What now?

I felt I needed to take every measure I could to reduce chronic stress. I always been a good sleeper yet there was a background of anxiety. Of course, this is a Catch-22 because the disease itself is threatening.

I felt I needed to redefine my purpose and goals. Part of the Catch-22 is to stop the need to do more, rather than enjoy the simple things that are free. Walking in Kew Gardens. Sharing my life with Helen, family and friends with enjoyment. More fun. Play the ukulele in a group! And I find there is a group at the Avenue club on a Friday. Will I have the courage to join it with slightly clumsy hands. On the ‘use it or lose it’ basis should I be using voice recognition rather than trying to slowly touch type? (I was a speedy touch-typer learning, as the only man in a group of women when I was 21 years of age, to a background of a military march: ‘Colonel Bogey’.)


I added approaches included yoga, mindfulness and a breath exercise that increases relaxation and reduces the (over)drive system with slow breathing. My Mindful Breathing Meditation practice is on YouTube.


I have found amazing resources that I was not told about with the Parkinson’s Specialist Nurses in Winchester before the move five months ago to Kew. Here we have Neda Rahmani-Khezri – a Parkinson’s Nurse Specialist. She is kind, skilled and able to tap in to resources such as Integrated Neurological Services based in Twickenham. They offer a whole range of special classes and include counselling for patients and relatives, balance classes and tai chi as well as occupational therapy. For developing my balance, I am continuing PD Warrior exercises as an important stabiliser.

Parkinson’s UK provides a forum for patients and relatives to gather together for social activities and in Winchester this is vibrant. I found that group support was very helpful before I moved to Kew.

Social life

I am now meeting new friends in the Parkinson’s UK group within the Kew and Richmond area. As well as the resources of the Avenue Club run from St Luke’s Church. Amazing what you find when you look.

For me, the ongoing stresses of living with PD are diminished by social support when I feel empowered rather than dependent. I sense that my internal stress is settling. I sleep much better and can walk to 14 k briskly. I enjoyed two sets of brisk tennis two days ago. My social network is expanding and I am receiving many interesting responses to my blog pages that I enjoy writing.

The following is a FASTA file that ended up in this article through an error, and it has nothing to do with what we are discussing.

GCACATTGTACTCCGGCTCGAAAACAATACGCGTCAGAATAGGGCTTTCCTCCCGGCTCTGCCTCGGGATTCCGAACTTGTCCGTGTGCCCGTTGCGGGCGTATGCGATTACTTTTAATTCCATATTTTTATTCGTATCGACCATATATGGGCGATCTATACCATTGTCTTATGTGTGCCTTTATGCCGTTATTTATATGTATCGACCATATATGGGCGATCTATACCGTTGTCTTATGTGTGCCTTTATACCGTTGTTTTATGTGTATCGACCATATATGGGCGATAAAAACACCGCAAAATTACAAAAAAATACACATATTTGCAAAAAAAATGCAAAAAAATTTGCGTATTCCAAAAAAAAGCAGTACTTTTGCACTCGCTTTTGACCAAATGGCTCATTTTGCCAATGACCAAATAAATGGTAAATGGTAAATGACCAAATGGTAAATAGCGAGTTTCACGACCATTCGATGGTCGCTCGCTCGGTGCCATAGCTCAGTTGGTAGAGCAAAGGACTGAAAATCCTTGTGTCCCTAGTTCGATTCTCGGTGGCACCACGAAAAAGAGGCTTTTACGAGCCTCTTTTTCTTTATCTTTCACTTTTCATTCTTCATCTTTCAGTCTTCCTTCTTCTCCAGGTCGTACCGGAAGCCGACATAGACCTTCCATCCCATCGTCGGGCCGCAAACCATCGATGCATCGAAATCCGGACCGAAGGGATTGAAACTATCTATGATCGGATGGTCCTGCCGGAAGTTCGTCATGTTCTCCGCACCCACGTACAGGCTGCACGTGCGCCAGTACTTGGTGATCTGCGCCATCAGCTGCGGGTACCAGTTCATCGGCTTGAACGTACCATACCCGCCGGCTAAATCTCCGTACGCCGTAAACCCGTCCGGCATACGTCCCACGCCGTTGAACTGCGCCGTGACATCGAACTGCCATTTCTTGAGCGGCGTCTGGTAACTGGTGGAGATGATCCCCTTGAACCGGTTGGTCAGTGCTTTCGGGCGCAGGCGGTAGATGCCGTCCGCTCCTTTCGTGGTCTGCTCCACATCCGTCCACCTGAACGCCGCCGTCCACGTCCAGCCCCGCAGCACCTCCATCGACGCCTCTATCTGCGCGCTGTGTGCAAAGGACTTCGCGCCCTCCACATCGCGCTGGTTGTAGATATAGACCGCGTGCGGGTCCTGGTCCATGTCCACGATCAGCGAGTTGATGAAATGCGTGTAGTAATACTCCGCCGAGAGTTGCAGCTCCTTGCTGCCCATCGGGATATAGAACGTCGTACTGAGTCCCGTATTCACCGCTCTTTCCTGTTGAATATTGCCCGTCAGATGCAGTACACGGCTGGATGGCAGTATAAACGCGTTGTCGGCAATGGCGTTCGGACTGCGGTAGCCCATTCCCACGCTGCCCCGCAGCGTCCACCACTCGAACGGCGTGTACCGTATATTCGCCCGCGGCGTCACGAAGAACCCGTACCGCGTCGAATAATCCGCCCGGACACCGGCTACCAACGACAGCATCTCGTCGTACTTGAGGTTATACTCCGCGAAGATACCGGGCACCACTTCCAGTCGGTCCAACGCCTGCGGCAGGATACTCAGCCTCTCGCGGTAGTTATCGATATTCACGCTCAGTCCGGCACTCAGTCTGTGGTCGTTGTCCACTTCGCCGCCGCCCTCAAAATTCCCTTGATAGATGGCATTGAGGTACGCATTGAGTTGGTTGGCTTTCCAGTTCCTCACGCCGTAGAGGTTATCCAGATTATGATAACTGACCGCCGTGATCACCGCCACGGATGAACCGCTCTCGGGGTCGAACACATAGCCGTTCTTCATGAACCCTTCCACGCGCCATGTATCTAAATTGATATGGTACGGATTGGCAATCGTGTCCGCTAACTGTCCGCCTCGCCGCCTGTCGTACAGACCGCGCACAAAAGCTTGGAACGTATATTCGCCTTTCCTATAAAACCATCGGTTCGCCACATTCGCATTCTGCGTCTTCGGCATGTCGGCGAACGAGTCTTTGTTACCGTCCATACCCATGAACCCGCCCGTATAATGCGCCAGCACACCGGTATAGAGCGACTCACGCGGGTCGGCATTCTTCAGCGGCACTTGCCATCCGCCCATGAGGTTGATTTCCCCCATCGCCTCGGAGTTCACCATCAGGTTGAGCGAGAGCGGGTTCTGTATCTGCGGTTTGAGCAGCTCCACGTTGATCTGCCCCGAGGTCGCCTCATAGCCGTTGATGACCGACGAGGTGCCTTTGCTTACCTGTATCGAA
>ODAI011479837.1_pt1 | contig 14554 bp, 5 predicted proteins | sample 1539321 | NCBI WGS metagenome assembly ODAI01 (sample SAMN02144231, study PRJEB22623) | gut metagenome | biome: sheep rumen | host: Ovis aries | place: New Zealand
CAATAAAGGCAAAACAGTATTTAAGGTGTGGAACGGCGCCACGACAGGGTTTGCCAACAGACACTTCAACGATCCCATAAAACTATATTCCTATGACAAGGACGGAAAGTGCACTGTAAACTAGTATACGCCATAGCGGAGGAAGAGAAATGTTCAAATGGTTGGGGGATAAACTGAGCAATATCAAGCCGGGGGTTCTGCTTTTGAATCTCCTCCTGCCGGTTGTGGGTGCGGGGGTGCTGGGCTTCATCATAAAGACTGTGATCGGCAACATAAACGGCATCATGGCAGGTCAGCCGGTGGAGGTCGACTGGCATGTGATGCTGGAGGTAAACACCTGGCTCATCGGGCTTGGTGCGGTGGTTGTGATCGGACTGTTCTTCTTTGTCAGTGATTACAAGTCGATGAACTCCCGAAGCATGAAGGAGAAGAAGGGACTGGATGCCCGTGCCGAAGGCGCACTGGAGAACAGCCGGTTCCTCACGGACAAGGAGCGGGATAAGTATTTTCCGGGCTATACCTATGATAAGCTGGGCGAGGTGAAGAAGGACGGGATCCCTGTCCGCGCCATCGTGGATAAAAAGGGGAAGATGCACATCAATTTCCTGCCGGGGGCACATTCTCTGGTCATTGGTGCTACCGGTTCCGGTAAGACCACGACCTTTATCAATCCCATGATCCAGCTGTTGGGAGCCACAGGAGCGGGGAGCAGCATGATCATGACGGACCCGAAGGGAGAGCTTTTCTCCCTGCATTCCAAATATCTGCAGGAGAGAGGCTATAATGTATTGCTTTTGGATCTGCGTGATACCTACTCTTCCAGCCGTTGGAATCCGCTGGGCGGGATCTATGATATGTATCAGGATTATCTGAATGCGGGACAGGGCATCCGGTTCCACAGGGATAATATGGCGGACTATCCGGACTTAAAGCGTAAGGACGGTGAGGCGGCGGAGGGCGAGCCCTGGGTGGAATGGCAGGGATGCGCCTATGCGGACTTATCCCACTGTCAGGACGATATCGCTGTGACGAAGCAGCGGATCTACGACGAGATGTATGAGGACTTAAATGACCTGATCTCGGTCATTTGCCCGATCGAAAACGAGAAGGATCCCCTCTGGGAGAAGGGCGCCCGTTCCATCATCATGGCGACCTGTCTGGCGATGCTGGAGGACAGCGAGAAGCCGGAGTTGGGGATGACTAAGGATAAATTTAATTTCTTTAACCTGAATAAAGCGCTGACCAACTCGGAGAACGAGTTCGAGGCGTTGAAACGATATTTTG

In the next blog I will try and summarise what I think helps and hinders keeping well with PD. However I am unique and there is no one way. My life is a journey and I’m still on my way.

3 thoughts on “Did Sustained Stress contribute to the onset of my PD?

  1. Hi David,
    You epitomise the proactive patient of tomorrow! As Professor Buteyko observed we have become like sheep or rabbits and have lost our reponse – ability.
    Ps what are you doing with your diet?


  2. Hi Michael,
    I think the patient of today and tomorrow needs to be very proactive! Absolutely no support services were mentioned during my contact with the NHS – at a private consultant, NHS hospital or GP clinical level.
    The only recommendation has been L-dopa which was not a good drug for me to take bringing forth I think a reactive side product in the body/mind with a toxic product called O methyldopa causing dystonia. I found two wonderful specialists in Julia and John Dobbs at the Kings Maudsley micro biome unit to change my medication to dopamine agonists. Details in previous blogs.
    I agree that diet is so important and will value your own recommendations. Me: I try and have a higher vegetable content in my diet with added fibre as Normacol granules 7 g twice daily with Molaxole powder twice daily to prevent a slow gut transit time. I try a 5 day normal diet and 2 days a week with a 14 hour fast for the other two.
    The main help to me has been a very vigorous exercise regime each day called Warrior PD. I also build in a daily long walk if I can -based on the successful reversal of PD by John Potter described in William Doidge’s book ‘The brains way of healing’.
    An added ?.
    Peter Litchfield’s Capno Trainer is still a very sensitive add-on to clinical practice. I believe measuring CO2 is essential when focusing on restoring normal carbon dioxide levels. Have you a cheaper reliable machine that you use that you would recommend to an osteopath who has just written to me?
    Meanwhile life goes on and is good. I hope it is for you too.
    With good wishes for a happy Christmas and New Year.


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